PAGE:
Memory Optimizers are annoying back seat drivers

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Memory Optimizers are annoying back seat drivers

Postby Siegfried » Fri Mar 27, 2009 9:17 am

I was reading some news on CNET and I was surprise to see a Memory Optimizer recommended. To put it politely, these programs are 100% rubbish, and I'm stunned that the belief goes on that they do anything useful. There have been many write-ups explaining why they don't do as they claim, yet they keep being promoted as a useful product. We've even been asked to write one... but more on that later.

It's all been said before, but I'll repeat the truth here. A computer is at its most efficient when the physical memory (that is the RAM, not the pagefile) is 100% used. A computer that uses only ever uses part of its memory is either badly designed or has excessive memory. Windows (and other OSes) will try to fill up the memory with data from the most active programs/files so the slower forms of storage (such as hard drives, DVD, network resources) are used as less as possible. Memory Optimizers disturb this by forcing/asking the system to empty the RAM when there is no need to; Windows will do the same by itself as needed. Annoyingly, testing these programs and proving this point is problematic as if you need to do a side by side test of the computer in the same state, over several hours, which is near impossible. Thus, any casual test will make it seem the program is doing good; running a Memory Optimizer prior to loading a program that needs a lot of memory will in many cases make it load faster, but there won't be any long term benefits. Can I prove this? Not easily, but if it was possible to make more free memory this simply wouldn't Microsoft have done it for Vista? :wink:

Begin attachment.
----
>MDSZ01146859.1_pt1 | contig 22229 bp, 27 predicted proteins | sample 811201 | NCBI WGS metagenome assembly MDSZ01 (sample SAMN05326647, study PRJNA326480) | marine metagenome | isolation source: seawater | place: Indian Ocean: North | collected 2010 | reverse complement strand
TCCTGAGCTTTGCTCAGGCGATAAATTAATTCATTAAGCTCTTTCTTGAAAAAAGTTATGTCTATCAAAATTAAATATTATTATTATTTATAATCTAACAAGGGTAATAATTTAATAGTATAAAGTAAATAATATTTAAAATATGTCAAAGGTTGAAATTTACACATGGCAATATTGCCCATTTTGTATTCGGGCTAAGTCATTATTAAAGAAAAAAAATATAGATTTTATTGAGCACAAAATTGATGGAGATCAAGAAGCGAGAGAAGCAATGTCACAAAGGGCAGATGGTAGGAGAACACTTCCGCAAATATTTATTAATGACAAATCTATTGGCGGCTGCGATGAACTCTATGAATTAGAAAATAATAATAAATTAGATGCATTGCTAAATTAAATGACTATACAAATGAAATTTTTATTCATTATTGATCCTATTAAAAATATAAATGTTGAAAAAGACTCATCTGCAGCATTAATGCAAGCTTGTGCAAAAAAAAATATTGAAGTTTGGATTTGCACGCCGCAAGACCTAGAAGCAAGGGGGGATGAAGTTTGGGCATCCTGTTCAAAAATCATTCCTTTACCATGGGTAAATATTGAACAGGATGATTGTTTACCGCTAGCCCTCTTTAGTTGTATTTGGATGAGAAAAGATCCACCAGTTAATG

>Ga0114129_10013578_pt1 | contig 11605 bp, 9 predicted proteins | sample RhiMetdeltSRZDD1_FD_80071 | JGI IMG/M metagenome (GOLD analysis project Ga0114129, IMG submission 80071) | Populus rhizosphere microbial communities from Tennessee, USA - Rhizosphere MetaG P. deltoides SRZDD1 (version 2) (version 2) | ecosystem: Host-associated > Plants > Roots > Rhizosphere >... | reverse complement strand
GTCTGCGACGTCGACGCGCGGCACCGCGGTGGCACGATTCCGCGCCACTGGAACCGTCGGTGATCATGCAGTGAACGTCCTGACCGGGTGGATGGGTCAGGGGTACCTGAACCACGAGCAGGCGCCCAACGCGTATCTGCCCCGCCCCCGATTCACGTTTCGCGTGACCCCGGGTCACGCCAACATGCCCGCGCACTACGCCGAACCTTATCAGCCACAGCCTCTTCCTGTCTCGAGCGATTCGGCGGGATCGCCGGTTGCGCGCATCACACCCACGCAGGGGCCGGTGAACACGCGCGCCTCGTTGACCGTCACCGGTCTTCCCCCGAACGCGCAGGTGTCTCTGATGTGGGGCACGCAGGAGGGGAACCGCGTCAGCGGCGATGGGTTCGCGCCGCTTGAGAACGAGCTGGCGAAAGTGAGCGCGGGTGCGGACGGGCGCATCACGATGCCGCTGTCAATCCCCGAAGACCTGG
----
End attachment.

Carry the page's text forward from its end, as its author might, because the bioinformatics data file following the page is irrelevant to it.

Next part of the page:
Interestingly we do have a program that can be used as a bad Memory Optimizer; Obrut! It can do the same thing that the worst type of Optimizers do; allocate a lot of memory, force Windows to find it (often by removing data that will have to be reloaded from the hard drive later), free it, and thus memory seems free. More intelligent types request each program to free as much as possible; and while these are much better, they still serve no purpose. Memory is often deliberately over-allocated by the program or Windows itself so if a program needs some more it's already there. Thus by forcing the program to run with less when the program needs more memory it has to stop and wait until more has been re-allocated. Remember that if a program can reduce its memory at the request of a Memory Optimizer it just means that it would have happened automatically if Windows decided that memory was needed. This isn't proof that the Optimizer is doing good.

People really need to stop thinking that low memory availability is a bad thing by itself; the truth is that it can be bad, but you need to look at the stats more holistically. If you have less than 10% free RAM but your system is running fast where is the problem? Only if your active tasks need more memory than you have available is there a problem, and you'll know when that happens as the computer will be making a lot of noise by loading memory in and out from the hard-drive and your system will slow to a crawl. But no Memory Optimizer will help you there; only doing less at once or buying more memory will make any difference.

I think memory management should be left to Windows. The interesting fact is that even when using a Memory Optimizer Windows still is doing all the hard work, it's just that the system and programs are forced to react to incorrect signals. Microsoft spends a lot of time testing and tweaking memory handling for each OS, and it makes no sense at all to have a back seat driver with a limited view telling the system that it's doing things wrong.
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Postby Siegfried » Tue Feb 23, 2010 5:11 am

There's a good article here that agrees on the angle of memory not allocated is a waste.
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